Campaigners are focusing their efforts on Labour and its leader, Jeremy Corbyn. He is a long-standing Eurosceptic. Labour’s position is to respect the result of the 2016 referendum but demand a Brexit that passes six tests, notably to protect jobs and the economy. On this basis it seems sure to oppose any deal that Theresa May brings back from Brussels. If Parliament defeats this, Mr Corbyn wants a general election, not another referendum. The party worries that supporting another referendum might cost it Leave voters, by seeming to align too closely with a Remain-backing establishment. Complicating its position are fears that the real ambition of anti-Brexit (and anti-Corbyn) Labour MPs now is to start a new centrist party.
Yet some senior Labour figures are more equivocal. Both John McDonnell, the shadow chancellor, and Sir Keir Starmer, the shadow Brexit secretary, have been careful not to rule out a referendum in any circumstances. A parliamentary rejection of a deal may not trigger an election, and an election might not change the dynamics of Brexit. Hence the case for another vote, which is now endorsed by many of Labour’s leading trade-union backers. Several unions support moves to persuade the Labour conference in late September to call for a new referendum.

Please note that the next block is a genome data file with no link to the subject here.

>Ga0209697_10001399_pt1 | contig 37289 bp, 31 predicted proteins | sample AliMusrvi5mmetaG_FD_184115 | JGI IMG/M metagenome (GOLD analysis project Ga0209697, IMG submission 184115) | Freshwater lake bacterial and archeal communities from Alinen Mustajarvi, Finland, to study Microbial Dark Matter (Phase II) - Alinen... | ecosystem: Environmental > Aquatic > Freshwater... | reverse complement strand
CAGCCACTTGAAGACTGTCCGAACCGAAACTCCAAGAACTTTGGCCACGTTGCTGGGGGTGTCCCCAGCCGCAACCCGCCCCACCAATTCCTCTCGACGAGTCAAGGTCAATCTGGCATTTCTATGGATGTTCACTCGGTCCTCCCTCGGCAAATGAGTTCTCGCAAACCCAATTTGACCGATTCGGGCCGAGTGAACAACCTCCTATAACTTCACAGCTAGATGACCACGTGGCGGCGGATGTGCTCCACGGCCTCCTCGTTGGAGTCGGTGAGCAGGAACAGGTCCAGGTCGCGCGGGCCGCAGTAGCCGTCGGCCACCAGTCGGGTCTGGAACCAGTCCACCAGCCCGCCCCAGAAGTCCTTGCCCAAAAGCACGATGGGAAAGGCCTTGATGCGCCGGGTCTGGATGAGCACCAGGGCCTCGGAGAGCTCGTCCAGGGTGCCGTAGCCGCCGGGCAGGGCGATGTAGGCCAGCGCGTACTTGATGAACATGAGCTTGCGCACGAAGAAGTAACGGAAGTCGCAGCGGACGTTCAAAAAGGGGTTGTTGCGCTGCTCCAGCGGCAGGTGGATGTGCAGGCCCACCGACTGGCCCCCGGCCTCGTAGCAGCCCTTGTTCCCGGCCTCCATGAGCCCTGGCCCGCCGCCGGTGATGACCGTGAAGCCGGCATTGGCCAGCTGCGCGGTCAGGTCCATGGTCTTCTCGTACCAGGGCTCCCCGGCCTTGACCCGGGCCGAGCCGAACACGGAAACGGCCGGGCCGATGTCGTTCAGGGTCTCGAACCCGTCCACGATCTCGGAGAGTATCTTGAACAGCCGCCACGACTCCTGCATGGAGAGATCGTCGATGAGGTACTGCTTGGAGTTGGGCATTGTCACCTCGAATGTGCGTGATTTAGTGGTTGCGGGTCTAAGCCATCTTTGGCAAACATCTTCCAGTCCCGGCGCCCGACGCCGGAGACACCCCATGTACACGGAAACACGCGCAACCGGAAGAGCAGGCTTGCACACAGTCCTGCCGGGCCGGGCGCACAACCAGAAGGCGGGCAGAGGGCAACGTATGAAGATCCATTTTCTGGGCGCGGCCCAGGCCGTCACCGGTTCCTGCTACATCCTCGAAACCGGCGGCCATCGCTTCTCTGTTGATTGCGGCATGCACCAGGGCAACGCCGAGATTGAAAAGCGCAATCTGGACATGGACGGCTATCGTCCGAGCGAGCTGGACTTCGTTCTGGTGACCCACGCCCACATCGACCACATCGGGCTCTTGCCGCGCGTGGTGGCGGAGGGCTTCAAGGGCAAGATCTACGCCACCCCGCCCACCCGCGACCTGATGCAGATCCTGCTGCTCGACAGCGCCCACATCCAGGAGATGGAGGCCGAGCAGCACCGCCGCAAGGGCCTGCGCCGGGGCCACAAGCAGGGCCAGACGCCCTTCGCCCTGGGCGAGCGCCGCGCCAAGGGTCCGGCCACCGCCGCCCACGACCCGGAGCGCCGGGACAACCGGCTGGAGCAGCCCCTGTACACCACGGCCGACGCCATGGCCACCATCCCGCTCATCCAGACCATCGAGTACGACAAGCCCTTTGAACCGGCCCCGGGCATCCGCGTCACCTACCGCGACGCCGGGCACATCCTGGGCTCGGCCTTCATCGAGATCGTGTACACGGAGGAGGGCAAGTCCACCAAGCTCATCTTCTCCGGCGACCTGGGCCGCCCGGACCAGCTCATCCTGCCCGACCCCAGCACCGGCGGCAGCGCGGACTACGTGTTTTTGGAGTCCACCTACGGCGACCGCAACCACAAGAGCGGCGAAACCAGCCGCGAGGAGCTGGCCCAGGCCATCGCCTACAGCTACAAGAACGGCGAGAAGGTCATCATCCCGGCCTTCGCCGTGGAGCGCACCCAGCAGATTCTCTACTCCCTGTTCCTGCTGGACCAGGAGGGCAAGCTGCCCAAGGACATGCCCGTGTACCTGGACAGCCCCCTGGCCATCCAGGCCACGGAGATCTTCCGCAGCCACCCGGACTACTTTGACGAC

One reason for this is the perception that public opinion is shifting. Recent surveys by YouGov, a pollster, seem to support this. Peter Kellner, a former president of YouGov, concludes from the latest evidence that what was a 52-48% Leave majority in June 2016 has switched to a 53-47% Remain one. He says the shift against Brexit is most marked in Labour seats, especially in the north, which voted strongly for Leave. This has led some campaigners to argue that Mr Corbyn’s fuzzy position on Brexit could deprive him of as many as 4m new votes. Labour insiders dismiss such claims. Brexit is widely identified with the Tories in any event. And they think any shift in public opinion is too small to justify a stronger pro-Remain position.